By Fernando Alferez, Daniel Boakye, Susmita Gaire and Tim Gast
Growing citrus under protective screen (CUPS) structures for fresh fruit production is effective in controlling HLB disease by completely excluding the Asian citrus psyllid (ACP, Diaphorina citri). After several years of research on CUPS to grow HLB-free trees in Florida, and with commercial growers increasingly adopting this technology, there is a need for optimizing cultural practices that will sustain higher quality fruit and better yields.
Most growers using CUPS are now in their first producing years. These growers may encounter challenges regarding fruit quality and yield that need to be resolved to remain competitive. The first challenge is that the fruit quantity is not sustained over the years, probably due to alternate bearing in some varieties such as Tango and W. Murcott. These varieties are prone to produce large amounts of fruit one year and then less the following year. This needs to be corrected to ensure consistency, allowing for better financial planning.
The second challenge is the lack of adequate peel color in these varieties, which hampers marketability. Ensuring proper coloration will result in greater economic returns for growers. To help growers deal with these challenges, the immediate benefits that CUPS present can be leveraged since trees are not challenged with HLB. These benefits include normal tree growth and vegetative development, as well as fertilization and irrigation practices that are not dictated by disease alleviation requirements.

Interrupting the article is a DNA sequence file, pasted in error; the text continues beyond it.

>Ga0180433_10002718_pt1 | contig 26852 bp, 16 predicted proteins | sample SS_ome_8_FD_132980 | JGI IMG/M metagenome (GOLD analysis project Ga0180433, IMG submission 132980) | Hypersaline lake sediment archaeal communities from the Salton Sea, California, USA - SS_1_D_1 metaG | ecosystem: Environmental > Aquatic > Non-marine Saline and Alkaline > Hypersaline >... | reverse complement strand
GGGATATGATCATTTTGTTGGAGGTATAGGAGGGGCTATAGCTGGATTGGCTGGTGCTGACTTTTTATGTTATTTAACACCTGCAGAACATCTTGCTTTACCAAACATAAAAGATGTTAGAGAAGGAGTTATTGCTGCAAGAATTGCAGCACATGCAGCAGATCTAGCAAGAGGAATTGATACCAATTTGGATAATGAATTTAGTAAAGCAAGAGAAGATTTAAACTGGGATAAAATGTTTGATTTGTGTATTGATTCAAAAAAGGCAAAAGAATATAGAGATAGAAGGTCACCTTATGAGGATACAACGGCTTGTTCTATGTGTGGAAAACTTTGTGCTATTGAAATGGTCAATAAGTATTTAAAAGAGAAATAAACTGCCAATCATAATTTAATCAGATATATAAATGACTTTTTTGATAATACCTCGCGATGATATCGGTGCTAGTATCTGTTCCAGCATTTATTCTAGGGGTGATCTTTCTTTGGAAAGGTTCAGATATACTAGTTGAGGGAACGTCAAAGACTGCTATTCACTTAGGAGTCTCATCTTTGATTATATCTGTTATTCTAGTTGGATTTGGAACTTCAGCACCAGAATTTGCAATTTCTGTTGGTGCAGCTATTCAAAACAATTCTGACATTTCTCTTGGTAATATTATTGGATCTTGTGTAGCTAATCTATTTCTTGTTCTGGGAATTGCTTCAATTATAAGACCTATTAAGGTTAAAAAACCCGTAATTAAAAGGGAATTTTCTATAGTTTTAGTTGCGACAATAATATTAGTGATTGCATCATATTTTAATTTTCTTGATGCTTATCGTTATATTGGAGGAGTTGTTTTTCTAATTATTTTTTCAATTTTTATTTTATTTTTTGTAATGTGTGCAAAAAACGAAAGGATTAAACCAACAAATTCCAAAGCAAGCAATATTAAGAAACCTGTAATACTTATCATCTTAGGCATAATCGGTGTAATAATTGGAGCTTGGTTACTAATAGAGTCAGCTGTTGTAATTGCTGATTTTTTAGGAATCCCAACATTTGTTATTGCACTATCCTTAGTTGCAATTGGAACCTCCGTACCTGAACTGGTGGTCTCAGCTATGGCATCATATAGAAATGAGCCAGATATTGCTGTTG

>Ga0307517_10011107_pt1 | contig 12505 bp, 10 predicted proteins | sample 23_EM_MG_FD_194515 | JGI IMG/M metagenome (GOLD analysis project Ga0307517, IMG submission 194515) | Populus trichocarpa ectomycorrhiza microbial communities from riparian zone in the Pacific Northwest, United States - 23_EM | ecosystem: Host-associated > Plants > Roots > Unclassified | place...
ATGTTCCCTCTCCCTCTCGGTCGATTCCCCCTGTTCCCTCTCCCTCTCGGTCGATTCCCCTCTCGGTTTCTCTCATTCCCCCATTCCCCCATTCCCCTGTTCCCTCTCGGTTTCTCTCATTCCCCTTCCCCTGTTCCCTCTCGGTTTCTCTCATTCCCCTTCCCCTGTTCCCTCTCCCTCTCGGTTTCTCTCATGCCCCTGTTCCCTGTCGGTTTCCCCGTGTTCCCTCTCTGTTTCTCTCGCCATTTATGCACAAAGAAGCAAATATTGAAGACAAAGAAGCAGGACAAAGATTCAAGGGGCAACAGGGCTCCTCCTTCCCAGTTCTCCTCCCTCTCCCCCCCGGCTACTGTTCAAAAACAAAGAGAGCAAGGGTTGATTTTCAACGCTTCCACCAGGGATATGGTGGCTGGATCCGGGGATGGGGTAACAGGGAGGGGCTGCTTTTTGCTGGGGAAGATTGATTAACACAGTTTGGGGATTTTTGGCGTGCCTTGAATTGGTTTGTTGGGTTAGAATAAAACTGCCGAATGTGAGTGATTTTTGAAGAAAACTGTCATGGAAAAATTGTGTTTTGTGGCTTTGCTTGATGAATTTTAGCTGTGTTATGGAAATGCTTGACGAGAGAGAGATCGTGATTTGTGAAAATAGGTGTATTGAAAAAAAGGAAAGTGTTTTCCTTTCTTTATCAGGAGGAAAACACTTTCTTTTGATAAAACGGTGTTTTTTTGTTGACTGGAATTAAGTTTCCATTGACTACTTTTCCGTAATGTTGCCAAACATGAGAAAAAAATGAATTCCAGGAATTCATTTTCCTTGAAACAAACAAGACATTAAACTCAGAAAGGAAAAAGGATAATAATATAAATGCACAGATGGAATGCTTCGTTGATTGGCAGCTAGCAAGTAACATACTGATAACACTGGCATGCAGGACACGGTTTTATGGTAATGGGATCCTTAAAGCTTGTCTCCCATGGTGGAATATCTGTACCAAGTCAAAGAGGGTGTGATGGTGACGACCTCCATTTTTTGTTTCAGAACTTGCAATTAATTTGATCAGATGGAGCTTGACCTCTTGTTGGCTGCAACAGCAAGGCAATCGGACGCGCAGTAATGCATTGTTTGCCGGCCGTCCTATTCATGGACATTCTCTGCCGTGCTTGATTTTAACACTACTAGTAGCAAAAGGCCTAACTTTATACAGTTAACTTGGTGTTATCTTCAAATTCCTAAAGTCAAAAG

In this sense, deficit irrigation (DI) can be a strategy to modulate bloom, fruit set and quality. Flowering can be induced or modulated by managing irrigation. According to the work of the late Gene Albrigo, subtropical areas like Florida need 60 days of drought for flower induction. Floral development may begin as soon as seven to 10 days after the end of the water deficit period (i.e., once normal irrigation is resumed).
Three years ago, a CUPS facility was installed at the University of Florida Institute of Food and Agricultural Sciences (UF/IFAS) Southwest Florida Research and Education Center (SWFREC). This new facility aimed to assay cultural practices that may improve fruit yield and quality for the fresh market. The CUPS consists of two screen houses that accommodate 400 trees (200 in each screenhouse) of four different varieties (Sugar Belle, Early Pride, Bingo and Tango) all grafted on US-897 rootstock.
Half of the trees were planted directly in the ground and the other half in air pots. A zoned automated irrigation system allows for DI experiments. Since how much water a section of the planting receives can be controlled, different irrigation treatments can be established for comparison. Soil moisture, relative humidity and temperature are continuously monitored with digital probes.
So far, the Tango trees in air pots have produced a consistent crop for two years. The other varieties have not reached their full crop capacity yet. Interestingly, all four varieties of trees are more delayed in the ground than in pots. This article reports on the first results of bloom induction, fruit set and quality obtained in the last two years on Tango mandarins in response to DI treatments.